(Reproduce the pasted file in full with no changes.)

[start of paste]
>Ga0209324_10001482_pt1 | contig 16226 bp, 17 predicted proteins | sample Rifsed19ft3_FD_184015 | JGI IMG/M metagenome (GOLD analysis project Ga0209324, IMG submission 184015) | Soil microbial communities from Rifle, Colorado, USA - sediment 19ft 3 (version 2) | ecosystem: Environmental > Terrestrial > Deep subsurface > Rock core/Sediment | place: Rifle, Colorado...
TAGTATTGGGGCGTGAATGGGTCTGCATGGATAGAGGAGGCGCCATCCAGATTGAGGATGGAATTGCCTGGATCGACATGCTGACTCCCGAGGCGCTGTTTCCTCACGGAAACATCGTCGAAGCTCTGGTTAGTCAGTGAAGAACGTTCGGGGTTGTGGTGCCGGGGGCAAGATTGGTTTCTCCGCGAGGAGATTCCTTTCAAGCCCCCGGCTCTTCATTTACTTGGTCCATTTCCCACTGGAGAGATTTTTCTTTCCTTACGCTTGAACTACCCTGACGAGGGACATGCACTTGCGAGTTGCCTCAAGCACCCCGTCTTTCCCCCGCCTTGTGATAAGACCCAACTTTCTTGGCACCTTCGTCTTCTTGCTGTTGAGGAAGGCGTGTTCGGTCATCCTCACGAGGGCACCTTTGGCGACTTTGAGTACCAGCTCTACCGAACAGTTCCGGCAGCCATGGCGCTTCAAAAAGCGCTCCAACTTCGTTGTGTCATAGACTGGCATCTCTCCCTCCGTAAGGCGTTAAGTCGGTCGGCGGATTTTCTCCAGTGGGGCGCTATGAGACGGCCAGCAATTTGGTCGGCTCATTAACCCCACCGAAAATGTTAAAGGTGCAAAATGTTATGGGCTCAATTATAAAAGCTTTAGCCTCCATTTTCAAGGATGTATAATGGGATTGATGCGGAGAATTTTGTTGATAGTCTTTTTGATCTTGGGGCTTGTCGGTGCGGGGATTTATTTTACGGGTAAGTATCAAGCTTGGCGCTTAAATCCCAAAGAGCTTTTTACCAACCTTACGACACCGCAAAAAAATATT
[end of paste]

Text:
>Ga0209324_10001482_pt1 | contig 16226 bp, 17 predicted proteins | sample Rifsed19ft3_FD_184015 | JGI IMG/M metagenome (GOLD analysis project Ga0209324, IMG submission 184015) | Soil microbial communities from Rifle, Colorado, USA - sediment 19ft 3 (version 2) | ecosystem: Environmental > Terrestrial > Deep subsurface > Rock core/Sediment | place: Rifle, Colorado...
TAGTATTGGGGCGTGAATGGGTCTGCATGGATAGAGGAGGCGCCATCCAGATTGAGGATGGAATTGCCTGGATCGACATGCTGACTCCCGAGGCGCTGTTTCCTCACGGAAACATCGTCGAAGCTCTGGTTAGTCAGTGAAGAACGTTCGGGGTTGTGGTGCCGGGGGCAAGATTGGTTTCTCCGCGAGGAGATTCCTTTCAAGCCCCCGGCTCTTCATTTACTTGGTCCATTTCCCACTGGAGAGATTTTTCTTTCCTTACGCTTGAACTACCCTGACGAGGGACATGCACTTGCGAGTTGCCTCAAGCACCCCGTCTTTCCCCCGCCTTGTGATAAGACCCAACTTTCTTGGCACCTTCGTCTTCTTGCTGTTGAGGAAGGCGTGTTCGGTCATCCTCACGAGGGCACCTTTGGCGACTTTGAGTACCAGCTCTACCGAACAGTTCCGGCAGCCATGGCGCTTCAAAAAGCGCTCCAACTTCGTTGTGTCATAGACTGGCATCTCTCCCTCCGTAAGGCGTTAAGTCGGTCGGCGGATTTTCTCCAGTGGGGCGCTATGAGACGGCCAGCAATTTGGTCGGCTCATTAACCCCACCGAAAATGTTAAAGGTGCAAAATGTTATGGGCTCAATTATAAAAGCTTTAGCCTCCATTTTCAAGGATGTATAATGGGATTGATGCGGAGAATTTTGTTGATAGTCTTTTTGATCTTGGGGCTTGTCGGTGCGGGGATTTATTTTACGGGTAAGTATCAAGCTTGGCGCTTAAATCCCAAAGAGCTTTTTACCAACCTTACGACACCGCAAAAAAATATT